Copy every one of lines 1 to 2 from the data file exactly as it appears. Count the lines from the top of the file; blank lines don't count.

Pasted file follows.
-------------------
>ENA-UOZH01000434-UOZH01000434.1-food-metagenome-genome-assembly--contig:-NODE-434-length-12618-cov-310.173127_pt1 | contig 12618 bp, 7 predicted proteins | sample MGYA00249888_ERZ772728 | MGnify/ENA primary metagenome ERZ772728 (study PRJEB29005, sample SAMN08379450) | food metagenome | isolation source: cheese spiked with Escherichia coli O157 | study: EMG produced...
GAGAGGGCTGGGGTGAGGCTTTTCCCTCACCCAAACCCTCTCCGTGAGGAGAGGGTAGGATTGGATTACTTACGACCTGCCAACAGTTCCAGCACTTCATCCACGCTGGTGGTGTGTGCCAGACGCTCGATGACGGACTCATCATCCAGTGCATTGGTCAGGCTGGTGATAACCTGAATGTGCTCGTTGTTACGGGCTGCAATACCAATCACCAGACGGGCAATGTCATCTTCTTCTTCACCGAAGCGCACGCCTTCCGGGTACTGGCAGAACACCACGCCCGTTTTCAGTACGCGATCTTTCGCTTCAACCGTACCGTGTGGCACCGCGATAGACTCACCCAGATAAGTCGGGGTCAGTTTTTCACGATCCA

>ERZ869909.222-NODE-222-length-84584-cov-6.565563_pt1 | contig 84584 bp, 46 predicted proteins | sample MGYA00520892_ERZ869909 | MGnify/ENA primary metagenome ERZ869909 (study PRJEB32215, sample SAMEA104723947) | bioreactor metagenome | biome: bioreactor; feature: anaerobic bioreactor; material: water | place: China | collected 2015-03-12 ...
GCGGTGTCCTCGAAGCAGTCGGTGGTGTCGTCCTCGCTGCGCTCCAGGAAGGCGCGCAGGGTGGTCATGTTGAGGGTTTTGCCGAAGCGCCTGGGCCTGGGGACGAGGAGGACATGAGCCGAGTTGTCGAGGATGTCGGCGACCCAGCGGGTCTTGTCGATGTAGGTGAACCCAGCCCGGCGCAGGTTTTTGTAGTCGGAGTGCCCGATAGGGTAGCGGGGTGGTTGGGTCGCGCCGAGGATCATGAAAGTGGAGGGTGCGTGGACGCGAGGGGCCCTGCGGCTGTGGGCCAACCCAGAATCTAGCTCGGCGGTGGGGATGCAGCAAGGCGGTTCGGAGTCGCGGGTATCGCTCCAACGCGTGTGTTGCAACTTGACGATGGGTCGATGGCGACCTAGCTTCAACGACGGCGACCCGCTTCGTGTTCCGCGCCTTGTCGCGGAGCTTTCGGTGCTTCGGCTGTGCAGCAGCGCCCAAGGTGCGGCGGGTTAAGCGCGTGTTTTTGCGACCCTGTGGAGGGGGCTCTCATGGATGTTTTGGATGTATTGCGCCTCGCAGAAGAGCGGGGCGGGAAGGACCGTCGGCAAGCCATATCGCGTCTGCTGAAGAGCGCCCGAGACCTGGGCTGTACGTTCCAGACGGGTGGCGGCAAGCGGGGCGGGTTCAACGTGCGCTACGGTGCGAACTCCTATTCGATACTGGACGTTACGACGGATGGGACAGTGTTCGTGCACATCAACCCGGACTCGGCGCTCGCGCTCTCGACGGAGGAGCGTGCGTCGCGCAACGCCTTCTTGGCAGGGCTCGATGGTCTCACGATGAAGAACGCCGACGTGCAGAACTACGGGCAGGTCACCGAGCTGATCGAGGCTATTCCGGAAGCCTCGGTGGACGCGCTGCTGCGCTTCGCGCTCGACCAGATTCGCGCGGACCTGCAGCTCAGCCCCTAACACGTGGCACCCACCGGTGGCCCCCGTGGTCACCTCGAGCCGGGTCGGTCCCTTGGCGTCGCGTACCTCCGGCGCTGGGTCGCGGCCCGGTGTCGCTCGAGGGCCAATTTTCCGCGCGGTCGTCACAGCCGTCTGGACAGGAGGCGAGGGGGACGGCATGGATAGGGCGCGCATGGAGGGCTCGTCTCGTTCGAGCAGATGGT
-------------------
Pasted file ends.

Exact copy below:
>ENA-UOZH01000434-UOZH01000434.1-food-metagenome-genome-assembly--contig:-NODE-434-length-12618-cov-310.173127_pt1 | contig 12618 bp, 7 predicted proteins | sample MGYA00249888_ERZ772728 | MGnify/ENA primary metagenome ERZ772728 (study PRJEB29005, sample SAMN08379450) | food metagenome | isolation source: cheese spiked with Escherichia coli O157 | study: EMG produced...
GAGAGGGCTGGGGTGAGGCTTTTCCCTCACCCAAACCCTCTCCGTGAGGAGAGGGTAGGATTGGATTACTTACGACCTGCCAACAGTTCCAGCACTTCATCCACGCTGGTGGTGTGTGCCAGACGCTCGATGACGGACTCATCATCCAGTGCATTGGTCAGGCTGGTGATAACCTGAATGTGCTCGTTGTTACGGGCTGCAATACCAATCACCAGACGGGCAATGTCATCTTCTTCTTCACCGAAGCGCACGCCTTCCGGGTACTGGCAGAACACCACGCCCGTTTTCAGTACGCGATCTTTCGCTTCAACCGTACCGTGTGGCACCGCGATAGACTCACCCAGATAAGTCGGGGTCAGTTTTTCACGATCCA